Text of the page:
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Euro mounts: problems after boiling?
I've been preparing for a trip this summer.
I had someone who has a "beetle business" and does Euro mounts that the skulls he has seen come back from Africa are boiled so much that they're hard to get white for a good Euro mount.
Any opinions or suggestions?
Boiling can not only leave an off color that is hard to get rid of, it can easily weaken the connective tissue in the nasal cavity and the skull can just fall apart. I learned that the hard way. Ever since then, I just skin the skull and take it to the beetle guy. They come back in museum quality.
I guess I'm missing something then. What does a "DIP" guy do then, if not boil them clean so they can get into the U.S.?
The "Dip" guy boiled my skulls that were going to be sent here for shoulder mounts.
Although I have not received it yet, I had the taxidermist over there do my Euro on my warthog and he said he would boil and then use peroxide. It made no sense price wise for them to boil for the dip and pack (you pay) and ship here to have the final beetles or cleaning/whitening done. (you pay again)
Maybe someone knows of a beetle guy in SA where you could have all your skulls done?
Attached is a photo from the taxidermist visit of someones crate being prepared.
That is the problem I've seen. They get boiled so hard that all the nasal tissues are gone and in the boiling process you are putting that grease into the bone. Makes it much harder to get out. Degrease the skulls and when you think all the grease is out degrease some more. Hope all goes well for you,
Rob, Rocky Mountain Beetle Works
Try simmering them in sal soda or Arm & Hammer detergent booster. Both are sodium bicarbonate and they degrease. It may work to penetrate the set in grease. Afterwards, let them dry completely and whiten with a 40 or 50 volume peroxide with Basic White. The whitener may do it alone, but you won't do any more damage by boiling with a degreaser first.
I don't think your skulls were boiled, but likely just wrapped in a bag and left outside. The staining you see is possibly just dried blood. I've been able to whiten skulls for friends who've had deer heads with hides left on and dried foe several years. Only thing I do different with these is soak rhem in a bucket of water outside so the hide rehydrates and maceration causes it to fall off. I let the maggots and beetles eat any remaining soft tissue.
I had great luck with a wildebeest skull. I used a 1 part water 1 part industrial strength hydrogen peroxide solution. I bought the H2O2 at a swimming pool supply store for about $12 a gallon.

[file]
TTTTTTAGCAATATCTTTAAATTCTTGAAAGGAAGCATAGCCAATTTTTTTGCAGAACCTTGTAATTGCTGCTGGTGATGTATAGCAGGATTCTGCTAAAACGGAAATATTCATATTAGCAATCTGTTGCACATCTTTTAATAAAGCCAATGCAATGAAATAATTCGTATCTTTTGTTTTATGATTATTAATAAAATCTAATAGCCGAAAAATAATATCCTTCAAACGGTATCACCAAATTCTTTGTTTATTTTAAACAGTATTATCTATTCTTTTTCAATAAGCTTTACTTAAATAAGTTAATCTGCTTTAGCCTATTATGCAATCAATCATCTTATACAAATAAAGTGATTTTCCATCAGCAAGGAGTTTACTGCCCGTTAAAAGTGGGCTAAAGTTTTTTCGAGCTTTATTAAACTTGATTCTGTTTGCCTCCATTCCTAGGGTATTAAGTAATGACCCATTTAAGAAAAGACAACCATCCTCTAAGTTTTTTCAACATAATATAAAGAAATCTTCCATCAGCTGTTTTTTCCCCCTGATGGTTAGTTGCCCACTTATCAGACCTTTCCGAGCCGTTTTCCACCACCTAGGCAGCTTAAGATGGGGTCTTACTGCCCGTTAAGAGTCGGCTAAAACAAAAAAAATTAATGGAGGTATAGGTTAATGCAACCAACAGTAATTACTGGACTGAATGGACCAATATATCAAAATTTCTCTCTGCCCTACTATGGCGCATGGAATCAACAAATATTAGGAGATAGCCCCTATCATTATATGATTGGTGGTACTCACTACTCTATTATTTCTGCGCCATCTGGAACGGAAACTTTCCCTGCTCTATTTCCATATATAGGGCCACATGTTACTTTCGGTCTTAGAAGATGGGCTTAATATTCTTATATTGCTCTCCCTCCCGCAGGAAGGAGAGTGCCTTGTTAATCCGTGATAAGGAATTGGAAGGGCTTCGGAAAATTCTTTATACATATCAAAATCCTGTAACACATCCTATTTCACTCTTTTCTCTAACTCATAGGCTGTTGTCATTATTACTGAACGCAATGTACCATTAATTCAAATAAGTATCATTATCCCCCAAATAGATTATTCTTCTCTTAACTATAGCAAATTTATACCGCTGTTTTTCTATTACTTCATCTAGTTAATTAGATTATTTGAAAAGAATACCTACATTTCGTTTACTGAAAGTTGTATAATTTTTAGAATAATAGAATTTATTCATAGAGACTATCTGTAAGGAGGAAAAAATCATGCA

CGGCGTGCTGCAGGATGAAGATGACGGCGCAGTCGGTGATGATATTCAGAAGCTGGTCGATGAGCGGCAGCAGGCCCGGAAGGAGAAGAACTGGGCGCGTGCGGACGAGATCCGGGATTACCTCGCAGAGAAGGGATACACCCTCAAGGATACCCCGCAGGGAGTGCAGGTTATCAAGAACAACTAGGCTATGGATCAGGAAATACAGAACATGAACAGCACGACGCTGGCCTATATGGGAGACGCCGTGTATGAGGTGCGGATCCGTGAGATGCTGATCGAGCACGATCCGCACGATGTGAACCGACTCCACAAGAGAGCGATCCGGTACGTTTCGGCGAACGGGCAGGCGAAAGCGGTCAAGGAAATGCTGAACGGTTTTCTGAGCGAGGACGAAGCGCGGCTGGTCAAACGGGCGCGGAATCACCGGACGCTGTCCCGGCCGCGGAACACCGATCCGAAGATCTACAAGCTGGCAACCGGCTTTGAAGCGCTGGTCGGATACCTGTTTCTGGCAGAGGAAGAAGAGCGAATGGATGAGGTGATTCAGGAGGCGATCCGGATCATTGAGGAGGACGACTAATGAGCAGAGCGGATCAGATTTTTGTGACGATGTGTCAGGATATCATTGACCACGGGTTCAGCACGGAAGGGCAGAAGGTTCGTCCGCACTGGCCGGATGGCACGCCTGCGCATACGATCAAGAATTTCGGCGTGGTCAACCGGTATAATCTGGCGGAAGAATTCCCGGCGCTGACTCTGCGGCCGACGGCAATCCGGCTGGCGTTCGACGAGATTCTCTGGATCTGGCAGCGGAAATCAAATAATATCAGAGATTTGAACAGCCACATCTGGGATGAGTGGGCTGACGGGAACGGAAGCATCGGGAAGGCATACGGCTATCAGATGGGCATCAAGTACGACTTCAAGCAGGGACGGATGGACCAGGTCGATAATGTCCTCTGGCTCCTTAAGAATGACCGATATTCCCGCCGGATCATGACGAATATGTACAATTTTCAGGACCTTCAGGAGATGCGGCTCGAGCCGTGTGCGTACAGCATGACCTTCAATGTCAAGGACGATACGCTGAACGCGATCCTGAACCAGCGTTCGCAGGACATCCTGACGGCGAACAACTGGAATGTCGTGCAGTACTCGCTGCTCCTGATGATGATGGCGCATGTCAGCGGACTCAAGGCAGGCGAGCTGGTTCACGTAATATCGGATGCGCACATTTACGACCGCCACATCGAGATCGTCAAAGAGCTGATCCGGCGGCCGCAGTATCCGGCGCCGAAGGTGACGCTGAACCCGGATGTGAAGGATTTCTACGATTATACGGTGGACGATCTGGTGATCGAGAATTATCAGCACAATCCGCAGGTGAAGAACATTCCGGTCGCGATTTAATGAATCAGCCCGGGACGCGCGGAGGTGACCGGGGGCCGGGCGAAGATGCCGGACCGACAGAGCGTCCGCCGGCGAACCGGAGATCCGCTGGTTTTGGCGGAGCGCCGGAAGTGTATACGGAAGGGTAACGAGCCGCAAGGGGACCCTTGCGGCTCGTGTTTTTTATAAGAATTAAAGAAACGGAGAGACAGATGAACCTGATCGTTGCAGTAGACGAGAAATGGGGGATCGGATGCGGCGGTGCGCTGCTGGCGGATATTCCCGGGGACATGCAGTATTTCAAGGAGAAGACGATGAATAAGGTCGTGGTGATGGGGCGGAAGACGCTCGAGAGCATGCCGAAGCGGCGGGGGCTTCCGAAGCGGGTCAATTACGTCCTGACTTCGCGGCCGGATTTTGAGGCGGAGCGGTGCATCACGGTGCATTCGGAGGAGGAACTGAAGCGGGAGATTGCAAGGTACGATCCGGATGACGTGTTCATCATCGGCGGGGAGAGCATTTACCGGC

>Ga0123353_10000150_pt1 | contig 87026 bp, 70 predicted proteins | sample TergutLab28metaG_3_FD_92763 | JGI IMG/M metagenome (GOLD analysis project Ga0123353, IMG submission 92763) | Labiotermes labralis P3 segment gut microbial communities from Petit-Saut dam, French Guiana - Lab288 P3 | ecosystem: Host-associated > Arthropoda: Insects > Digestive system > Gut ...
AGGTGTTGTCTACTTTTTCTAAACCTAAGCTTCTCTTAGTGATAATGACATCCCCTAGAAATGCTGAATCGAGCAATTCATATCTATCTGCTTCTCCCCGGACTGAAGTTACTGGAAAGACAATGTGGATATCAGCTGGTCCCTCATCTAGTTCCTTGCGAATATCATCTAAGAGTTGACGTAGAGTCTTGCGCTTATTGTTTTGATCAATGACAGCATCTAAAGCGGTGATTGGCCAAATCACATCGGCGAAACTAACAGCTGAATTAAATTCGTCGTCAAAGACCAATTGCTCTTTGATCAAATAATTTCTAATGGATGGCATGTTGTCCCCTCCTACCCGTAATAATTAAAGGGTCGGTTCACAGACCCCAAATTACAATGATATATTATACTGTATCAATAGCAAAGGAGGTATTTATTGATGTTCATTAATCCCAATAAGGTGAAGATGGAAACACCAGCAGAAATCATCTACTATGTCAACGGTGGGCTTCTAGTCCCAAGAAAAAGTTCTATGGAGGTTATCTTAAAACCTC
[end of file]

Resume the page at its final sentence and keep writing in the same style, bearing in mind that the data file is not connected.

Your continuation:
I soaked the skull in that for 2 days and it came out really white.
I have also used kitty litter to degrease skulls. You take cheap kitty litter and pour it in every crack and crevice. Then you bury the skull in a pile of the kitty litter for a day or two.
Nothing soaks up grease like that stuff. To get the litter off you can blow air on the skull and then use water to get the rest. The litter leaves a little bit of a grey residue behind but the hydrogen peroxide solution takes care of that....good luck
After your trophy gets to the skinning shed, they remove most of the flesh from the skulls and then soak them in a very strong brine for a few days to keep it from rotting further. This is in prep for sending to the local taxidermist who will boil the skull. This usually involves suspended it from the horns into the boil to keep the horns from being submerged. Some places drill holes in the horn ends to hang from and repair these with expoxy colored to match. If the horns are removable they will do this and cut the ends of the horn base off as shown in the picture a few posts back. They then must dip the skulls and entire horns in the appropriate poisons to meet requirements for export to the US. In some cases where the horns cannot be removed (older Wildebeest, Hartebeest, Waterbuck, etc) they will make sure the dip penetrates through drilled holes. The end result usually gives you a very black and cracked looking horn which is not near what they look like while on the live animal. Many taxidermists don't have the time or desire to spend that much time working on the horns to bring them back to looking more natural, plus most of their clients don't really notice anyway. IMO, The worst problems for residual skull grease are with Warthogs and Bushpigs. Degreasing can take weeks in warmed solutions of Ammonia and detergents, followed by peroxide to whiten them. Unless specified for them to do a full finished euromount skull-prep, the taxidermist in RSA will simply do the crude boil and you may get back something that lacks nasal septa, teeth etc.